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In Ethiopia, the idea of women fighting against physical, psychological, and sexual abuse is far from becoming a mainstream thought. Even though the country has been praised in decreasing maternal death and other key indicators of women’s health, preventing or getting justice during abuse still remains a complication. A series of conflicts in various parts of the country is only pulling the little progress made in preventing the trauma these abuses have been causing. Even beyond the impact of the conflicts, fresh attacks in urban settings are becoming part of the news bulletin, leaving little hope for a better day, writes Trualem Asmare.


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Gizeshwork Tessema

Born and raised in Addis Ababa, Gizeshwork grew up dealing with her own version of ‘the woman’s challenge’. Yet, she identifies them not as such but rather as experiences that may bring forth opportunities.

Gizeshwork founded Gize PLC—a logistics company, about 25 years ago—and is also a contributor to the World Bank’s Doing Business Index as well as member of the United Nations Global Compact—a community of 8,000 CEOs from all over the world that convenes once a year to chart innovative ways for entrepreneurship for a better world.

She is a familiar face in the business scene as well as spearhead of the fundraising committee for the Grand Ethiopian Renaissance Dam (GERD), for which she has taken a keen interest in as it is a project of pride for her and the nation.

Entrepreneurial and making business from solving problems from her start, she is of the firm belief that one should not stay put with accomplishments but rather always push for more success. From a stationary to a travel company and from construction inputs to freight and logistics services, Gizeshwork has made her living and name in Ethiopia’s business sphere as a strong woman that overcomes her problems by providing solutions to her customers and clients—and gaining financially from it. She gave an audience to EBR’s Addisu Deresse on her experiences as a woman, an entrepreneur, and one that assumes roles in global institutions.


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Joost Heij is Country Manager of Tradin Organic, a global supplier of organic ingredients with 13 global offices. Subsidiaries under the company’s Ethiopian operations include Selet Hulling PLC and Sunvado Manufacturing PLC. Joost has more than 25 years of working experience in finance, trade, and management, including 13 years as an entrepreneur.

Globally experienced in Africa, the former Soviet Union, and Asia, he worked at Peja International BV and Africa Juice BV before becoming General Manager of the decades-old Upper Awash Agro-Industry Enterprise. He holds a bachelor’s degree in law from the University of Groningen and a master’s in international banking and management from INSEAD in Fontainebleau, France.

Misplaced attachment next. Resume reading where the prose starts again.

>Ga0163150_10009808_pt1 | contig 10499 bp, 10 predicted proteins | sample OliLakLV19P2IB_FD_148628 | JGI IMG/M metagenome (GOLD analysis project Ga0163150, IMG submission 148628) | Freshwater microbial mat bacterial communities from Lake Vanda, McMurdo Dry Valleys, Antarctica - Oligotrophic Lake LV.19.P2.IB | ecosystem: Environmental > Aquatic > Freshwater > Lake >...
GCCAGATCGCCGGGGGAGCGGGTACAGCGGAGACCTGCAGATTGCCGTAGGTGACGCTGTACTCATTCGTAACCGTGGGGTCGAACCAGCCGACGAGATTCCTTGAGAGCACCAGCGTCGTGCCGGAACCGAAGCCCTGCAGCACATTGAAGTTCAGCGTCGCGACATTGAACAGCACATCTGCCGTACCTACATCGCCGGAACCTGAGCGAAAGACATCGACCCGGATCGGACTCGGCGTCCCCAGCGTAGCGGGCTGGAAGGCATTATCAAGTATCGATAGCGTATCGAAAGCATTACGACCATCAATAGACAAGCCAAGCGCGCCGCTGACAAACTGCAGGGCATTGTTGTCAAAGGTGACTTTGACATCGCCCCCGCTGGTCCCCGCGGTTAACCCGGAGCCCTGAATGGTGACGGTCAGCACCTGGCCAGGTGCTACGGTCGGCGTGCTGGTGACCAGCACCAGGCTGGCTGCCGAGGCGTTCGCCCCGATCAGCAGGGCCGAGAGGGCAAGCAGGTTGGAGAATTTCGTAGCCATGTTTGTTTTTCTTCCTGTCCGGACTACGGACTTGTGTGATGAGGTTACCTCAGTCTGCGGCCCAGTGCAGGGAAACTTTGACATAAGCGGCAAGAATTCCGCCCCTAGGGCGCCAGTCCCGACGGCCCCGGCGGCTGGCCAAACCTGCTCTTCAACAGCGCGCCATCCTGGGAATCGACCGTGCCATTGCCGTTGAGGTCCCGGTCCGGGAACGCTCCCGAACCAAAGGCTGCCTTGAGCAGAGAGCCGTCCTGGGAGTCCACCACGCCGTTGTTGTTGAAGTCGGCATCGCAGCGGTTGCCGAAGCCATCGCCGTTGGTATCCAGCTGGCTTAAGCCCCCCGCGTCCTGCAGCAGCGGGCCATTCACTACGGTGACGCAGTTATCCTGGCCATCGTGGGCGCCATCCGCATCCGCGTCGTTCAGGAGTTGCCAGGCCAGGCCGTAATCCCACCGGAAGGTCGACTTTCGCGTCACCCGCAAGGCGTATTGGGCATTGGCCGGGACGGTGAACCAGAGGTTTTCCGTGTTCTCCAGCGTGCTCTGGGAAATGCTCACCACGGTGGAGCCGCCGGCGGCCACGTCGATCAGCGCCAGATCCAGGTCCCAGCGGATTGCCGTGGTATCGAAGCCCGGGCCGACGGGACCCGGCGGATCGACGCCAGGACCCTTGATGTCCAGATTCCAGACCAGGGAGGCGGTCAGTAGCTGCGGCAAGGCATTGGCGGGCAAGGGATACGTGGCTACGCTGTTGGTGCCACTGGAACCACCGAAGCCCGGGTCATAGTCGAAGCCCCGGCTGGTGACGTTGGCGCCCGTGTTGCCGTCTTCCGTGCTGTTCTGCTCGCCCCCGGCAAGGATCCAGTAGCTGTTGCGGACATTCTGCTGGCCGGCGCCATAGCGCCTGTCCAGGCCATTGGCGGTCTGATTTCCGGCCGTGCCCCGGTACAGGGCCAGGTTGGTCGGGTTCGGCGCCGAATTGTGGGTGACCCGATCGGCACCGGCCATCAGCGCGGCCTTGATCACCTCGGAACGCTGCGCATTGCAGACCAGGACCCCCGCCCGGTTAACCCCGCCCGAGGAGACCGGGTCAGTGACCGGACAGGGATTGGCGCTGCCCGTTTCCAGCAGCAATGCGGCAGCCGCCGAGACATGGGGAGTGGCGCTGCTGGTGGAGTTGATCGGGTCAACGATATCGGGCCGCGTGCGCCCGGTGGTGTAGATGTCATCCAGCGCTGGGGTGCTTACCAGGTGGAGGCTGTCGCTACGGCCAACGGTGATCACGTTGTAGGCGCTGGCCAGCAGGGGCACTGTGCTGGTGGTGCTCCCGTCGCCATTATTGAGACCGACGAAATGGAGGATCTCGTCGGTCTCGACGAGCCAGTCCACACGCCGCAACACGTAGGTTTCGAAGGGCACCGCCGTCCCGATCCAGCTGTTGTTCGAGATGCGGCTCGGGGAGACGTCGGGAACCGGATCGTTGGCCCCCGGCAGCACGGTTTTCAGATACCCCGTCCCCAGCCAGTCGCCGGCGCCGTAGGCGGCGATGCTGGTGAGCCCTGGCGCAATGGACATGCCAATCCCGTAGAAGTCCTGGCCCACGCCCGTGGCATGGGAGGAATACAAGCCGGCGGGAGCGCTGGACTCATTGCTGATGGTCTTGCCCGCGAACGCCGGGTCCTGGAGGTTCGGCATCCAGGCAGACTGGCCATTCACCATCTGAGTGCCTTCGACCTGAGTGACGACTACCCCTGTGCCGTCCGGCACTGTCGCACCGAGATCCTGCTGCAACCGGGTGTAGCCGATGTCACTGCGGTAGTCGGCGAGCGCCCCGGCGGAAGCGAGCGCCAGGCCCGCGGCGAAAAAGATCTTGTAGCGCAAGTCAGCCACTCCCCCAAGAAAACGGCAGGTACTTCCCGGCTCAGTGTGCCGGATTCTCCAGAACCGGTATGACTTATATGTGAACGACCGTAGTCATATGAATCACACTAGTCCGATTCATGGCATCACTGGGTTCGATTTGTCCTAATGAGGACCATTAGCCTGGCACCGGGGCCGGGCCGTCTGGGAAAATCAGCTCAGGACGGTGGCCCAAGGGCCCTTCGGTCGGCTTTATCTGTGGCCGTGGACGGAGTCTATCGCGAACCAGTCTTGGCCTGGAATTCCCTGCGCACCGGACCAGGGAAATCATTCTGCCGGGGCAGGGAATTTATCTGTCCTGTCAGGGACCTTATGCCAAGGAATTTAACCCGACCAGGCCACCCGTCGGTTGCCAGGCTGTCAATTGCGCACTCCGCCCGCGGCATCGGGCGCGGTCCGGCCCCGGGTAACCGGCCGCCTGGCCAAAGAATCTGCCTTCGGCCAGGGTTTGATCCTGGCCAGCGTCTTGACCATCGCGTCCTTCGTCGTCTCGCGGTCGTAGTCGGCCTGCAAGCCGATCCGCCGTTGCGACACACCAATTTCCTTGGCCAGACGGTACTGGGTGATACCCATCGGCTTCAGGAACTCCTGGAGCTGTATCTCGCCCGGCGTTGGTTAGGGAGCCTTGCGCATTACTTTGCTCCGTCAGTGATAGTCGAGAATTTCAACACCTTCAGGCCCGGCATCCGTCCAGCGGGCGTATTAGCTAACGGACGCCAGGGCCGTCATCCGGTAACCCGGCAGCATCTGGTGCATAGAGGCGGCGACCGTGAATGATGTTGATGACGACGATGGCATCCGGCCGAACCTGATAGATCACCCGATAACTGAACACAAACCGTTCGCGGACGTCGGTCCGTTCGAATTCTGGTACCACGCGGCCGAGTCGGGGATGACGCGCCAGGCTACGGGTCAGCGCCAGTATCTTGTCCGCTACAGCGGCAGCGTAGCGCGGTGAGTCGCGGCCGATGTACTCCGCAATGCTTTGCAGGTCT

Currently, Joost heads Sunvado Organic Avocado Oil, a processor and exporter of premium cooking oil with operations 300 km from Addis Ababa in Yirgalem. Joost talked to EBR’s Addisu Deresse on agricultural exports and the challenges of the sector in general.

 


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If two words could summarize typical challenges of the Ethiopian economic landscape, forex shortage would do it. And if two words could encapsulate expert recommendations to alleviate the long-time challenge—export diversification suffices. Ethiopia is gifted with abundant natural resources of adequate landmass with fertile topsoil and mineral-rich crust.

It is Africa’s water tower and has the continents largest livestock population. Its favorable climate and young population are also assets. Yet, most of its resources are not properly identified, well-managed, and well-exploited in a way that can resolve its forex crunch which has defined its economy for decades. It is with this challenging past and conditions that the last few years have seen revitalized efforts to shake up the sector and add more items to the exportable list, write Selome Getachew and Bamlak Fekadu.


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Women have always shouldered social and economic burdens facing their families. Even though there are encouraging signs of more and more of them going to work and earning for themselves, the challenge of raising children is always present in slowing down any progress made, to the point of pushing women out of economic activities. In recent years in Ethiopia, women seem to have found a way of earning by traveling to Dubai and other places.

This line of business has been providing decent income for women and their kin, all the while contributing to their independence as these women plan, manage, and deliver through shuttle or travel commerce. A new tax directive seems to be existentialist, however. This and, to a lesser extent, the receding pandemic are challenging the ladies’ fight for economic self-sufficiency, writes Eden Teshome.




A few weeks ago, I facilitated a discussion for the members of a forum of women leaders in the public sector. Throughout the day, I helped these women of power explore the gender dimensions of their public roles as well as the ways in which they can foster strategic sisterhood as a means to strengthen the impact of their roles. As our conversation deepened, a few phrases came up repeatedly: strength, sacrifice, and service. I joked with the women that representation by such superwomen should transform Ethiopia in the very near future, but I worried at the narrative that expects so much from women leaders while almost expecting them to fail. One of the women called this the “‘yihew, eyiwat’ or ‘watch her fail’ syndrome.”



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